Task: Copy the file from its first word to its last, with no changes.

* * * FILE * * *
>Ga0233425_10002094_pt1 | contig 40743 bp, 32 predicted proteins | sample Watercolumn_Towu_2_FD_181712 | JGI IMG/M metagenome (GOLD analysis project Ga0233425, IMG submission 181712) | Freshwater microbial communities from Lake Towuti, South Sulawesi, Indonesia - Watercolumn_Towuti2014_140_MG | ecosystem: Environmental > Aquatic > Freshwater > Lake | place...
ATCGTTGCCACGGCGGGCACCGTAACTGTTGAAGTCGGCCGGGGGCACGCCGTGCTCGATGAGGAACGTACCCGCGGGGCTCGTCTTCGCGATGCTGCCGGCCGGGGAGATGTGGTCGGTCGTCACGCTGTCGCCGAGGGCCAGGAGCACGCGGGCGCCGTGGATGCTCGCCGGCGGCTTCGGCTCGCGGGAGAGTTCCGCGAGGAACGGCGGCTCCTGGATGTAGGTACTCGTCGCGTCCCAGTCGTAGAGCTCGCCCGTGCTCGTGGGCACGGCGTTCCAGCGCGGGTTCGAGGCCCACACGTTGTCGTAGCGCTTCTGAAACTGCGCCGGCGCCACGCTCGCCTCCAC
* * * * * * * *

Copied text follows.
>Ga0233425_10002094_pt1 | contig 40743 bp, 32 predicted proteins | sample Watercolumn_Towu_2_FD_181712 | JGI IMG/M metagenome (GOLD analysis project Ga0233425, IMG submission 181712) | Freshwater microbial communities from Lake Towuti, South Sulawesi, Indonesia - Watercolumn_Towuti2014_140_MG | ecosystem: Environmental > Aquatic > Freshwater > Lake | place...
ATCGTTGCCACGGCGGGCACCGTAACTGTTGAAGTCGGCCGGGGGCACGCCGTGCTCGATGAGGAACGTACCCGCGGGGCTCGTCTTCGCGATGCTGCCGGCCGGGGAGATGTGGTCGGTCGTCACGCTGTCGCCGAGGGCCAGGAGCACGCGGGCGCCGTGGATGCTCGCCGGCGGCTTCGGCTCGCGGGAGAGTTCCGCGAGGAACGGCGGCTCCTGGATGTAGGTACTCGTCGCGTCCCAGTCGTAGAGCTCGCCCGTGCTCGTGGGCACGGCGTTCCAGCGCGGGTTCGAGGCCCACACGTTGTCGTAGCGCTTCTGAAACTGCGCCGGCGCCACGCTCGCCTCCAC